Recent statistics released by the Employee Insurance System (EIS), from January 1 to April 9, have shown that the highest number of vacancies in the job market is for the non-graduate jobs namely the elementary occupations (154,085) as well as service and sales workers (85,648), then only for the professionals (78,613) which is a graduate job.

Although the number of vacancies for professionals might look ample, they would not be able to match the rising number of graduates. As a result, plenty of graduates are left with no other choice but to take up the semi-skilled/low-skilled jobs to earn a living.

The challenging economic condition also makes it harder for the young graduates to seek for jobs which match their qualifications as they need to compete with the experienced jobseekers who have been laid off because of the economic crisis.

Subsequently, these situations would then affect existing and future workforce’s skills and become more exposed to risks of displacement given the rise of frontier technologies.

According to the WEF report, technological adoption by companies will transform tasks, jobs and skills by 2025. Skills that would be highly in demand by the employers are critical thinking and analysis, problem-solving, self-management skills such as active learning, resilience, stress tolerance and flexibility, as well as technology use and development.

This tells us that the jobseekers or certain group of workers who do not possess these specific skills will likely be at a disadvantage.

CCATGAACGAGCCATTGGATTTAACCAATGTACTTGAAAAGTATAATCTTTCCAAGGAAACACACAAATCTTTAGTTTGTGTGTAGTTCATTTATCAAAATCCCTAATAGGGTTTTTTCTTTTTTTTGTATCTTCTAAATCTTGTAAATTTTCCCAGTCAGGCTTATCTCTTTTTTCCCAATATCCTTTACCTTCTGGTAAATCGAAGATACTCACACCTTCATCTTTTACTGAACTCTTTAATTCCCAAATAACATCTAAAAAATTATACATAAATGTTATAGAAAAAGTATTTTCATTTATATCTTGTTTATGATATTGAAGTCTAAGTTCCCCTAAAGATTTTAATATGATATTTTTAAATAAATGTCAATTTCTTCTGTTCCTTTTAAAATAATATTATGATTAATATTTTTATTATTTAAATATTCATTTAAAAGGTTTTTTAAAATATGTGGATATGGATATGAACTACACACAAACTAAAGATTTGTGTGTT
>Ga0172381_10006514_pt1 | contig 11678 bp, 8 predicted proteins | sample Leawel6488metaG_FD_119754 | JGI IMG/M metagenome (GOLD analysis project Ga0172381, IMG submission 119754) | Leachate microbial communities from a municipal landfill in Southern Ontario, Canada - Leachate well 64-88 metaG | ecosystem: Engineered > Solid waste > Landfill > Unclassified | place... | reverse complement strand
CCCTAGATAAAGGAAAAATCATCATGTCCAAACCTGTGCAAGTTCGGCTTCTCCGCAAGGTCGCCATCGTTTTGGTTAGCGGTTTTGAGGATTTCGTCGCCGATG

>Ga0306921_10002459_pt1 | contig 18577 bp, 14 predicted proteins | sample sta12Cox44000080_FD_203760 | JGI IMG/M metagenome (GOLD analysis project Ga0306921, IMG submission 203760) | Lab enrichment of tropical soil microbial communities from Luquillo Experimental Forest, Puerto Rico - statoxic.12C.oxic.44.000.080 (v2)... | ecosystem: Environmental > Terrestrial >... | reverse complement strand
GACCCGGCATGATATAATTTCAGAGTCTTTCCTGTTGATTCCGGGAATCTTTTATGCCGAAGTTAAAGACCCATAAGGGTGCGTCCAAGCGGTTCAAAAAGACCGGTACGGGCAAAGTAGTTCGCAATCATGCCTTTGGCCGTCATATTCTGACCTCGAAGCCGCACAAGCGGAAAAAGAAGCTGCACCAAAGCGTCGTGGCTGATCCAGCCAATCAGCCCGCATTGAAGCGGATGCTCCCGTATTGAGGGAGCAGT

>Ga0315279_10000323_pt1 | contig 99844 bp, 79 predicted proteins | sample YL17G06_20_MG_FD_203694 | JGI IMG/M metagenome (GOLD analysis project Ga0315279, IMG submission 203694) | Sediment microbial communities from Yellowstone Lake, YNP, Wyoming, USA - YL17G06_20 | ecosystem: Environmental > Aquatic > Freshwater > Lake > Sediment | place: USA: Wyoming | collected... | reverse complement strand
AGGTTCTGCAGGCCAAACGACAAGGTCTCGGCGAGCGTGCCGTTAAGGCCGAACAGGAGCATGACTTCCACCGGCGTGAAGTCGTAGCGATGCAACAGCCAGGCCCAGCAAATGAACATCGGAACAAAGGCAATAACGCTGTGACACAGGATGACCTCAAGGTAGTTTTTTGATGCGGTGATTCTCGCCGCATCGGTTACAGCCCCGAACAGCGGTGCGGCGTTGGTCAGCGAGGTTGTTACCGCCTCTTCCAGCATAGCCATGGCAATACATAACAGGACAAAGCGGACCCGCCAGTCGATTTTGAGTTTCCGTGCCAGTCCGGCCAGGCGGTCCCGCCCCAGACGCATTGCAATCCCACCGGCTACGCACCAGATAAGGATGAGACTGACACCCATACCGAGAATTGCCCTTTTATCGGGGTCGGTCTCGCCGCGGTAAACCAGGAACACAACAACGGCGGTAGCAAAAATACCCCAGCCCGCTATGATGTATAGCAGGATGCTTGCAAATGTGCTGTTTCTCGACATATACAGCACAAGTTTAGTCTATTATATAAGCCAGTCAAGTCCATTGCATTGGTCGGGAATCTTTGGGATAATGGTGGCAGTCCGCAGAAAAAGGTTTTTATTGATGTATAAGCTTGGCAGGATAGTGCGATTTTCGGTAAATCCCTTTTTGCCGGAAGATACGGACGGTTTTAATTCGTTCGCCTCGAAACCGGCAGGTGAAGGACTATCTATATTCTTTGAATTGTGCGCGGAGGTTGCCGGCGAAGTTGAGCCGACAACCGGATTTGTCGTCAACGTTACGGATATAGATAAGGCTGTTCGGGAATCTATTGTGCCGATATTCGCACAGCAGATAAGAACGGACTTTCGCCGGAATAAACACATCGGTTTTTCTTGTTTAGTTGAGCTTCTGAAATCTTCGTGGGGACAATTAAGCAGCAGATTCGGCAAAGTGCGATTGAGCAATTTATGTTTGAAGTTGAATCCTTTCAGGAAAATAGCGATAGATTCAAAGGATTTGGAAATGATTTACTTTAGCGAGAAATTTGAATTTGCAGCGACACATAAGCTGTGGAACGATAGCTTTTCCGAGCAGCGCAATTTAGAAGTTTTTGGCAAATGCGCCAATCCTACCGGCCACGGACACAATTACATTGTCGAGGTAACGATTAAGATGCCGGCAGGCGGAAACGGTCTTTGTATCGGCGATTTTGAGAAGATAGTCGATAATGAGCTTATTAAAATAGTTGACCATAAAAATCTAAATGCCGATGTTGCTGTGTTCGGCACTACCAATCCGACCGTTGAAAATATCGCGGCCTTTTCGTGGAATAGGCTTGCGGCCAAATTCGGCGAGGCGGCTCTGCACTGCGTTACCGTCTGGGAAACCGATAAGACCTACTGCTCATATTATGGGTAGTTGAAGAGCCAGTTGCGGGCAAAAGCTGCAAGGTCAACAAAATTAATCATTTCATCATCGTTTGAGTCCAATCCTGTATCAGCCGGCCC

So, these statistics should be the pushing factors to ensure that Malaysian talents are fully prepared to face and adapt to this transformation, and not excluded from any benefit. That is why it needs to start from the right education which reflects the ground reality beginning from a very young age.

In the framework of Malaysia 5.0 coined by the CEO of an independent think-tank EMIR Research and the chairman of MDEC Datuk Wira Dr Rais Hussin, one of the objectives is to integrate Fourth Industrial Revolution (4IR) elements into the education syllabus as early as from primary school up to university and it should extend beyond what we have now which are the users of technologies.

We need to produce creators of technologies too.

Besides that, we should not also forget the importance of humanities in producing talents who are justly-balanced and flexible in terms knowledge to thrive in the new era, not only the experts of science, technology and mathematics.

Thus, curriculum comprising science, technology, engineering, and mathematics (STEM) and non-STEM should be made compulsory for students in primary level, secondary level as well as tertiary level.

This way, future talents won’t find it too hard to cope with the rapid change in industry demand that require specific skillsets, such as what has happened since the pandemic struck.

Transformation and reformation of the national education system would undeniably take a long time to bear fruit but if this is taken seriously with urgency, many socioeconomic issues that we see now can be mitigated. – April 21, 2021

Sofea Azahar is Research Analyst at EMIR Research, a think tank focused on strategic policy recommendations based on rigorous research.

In this article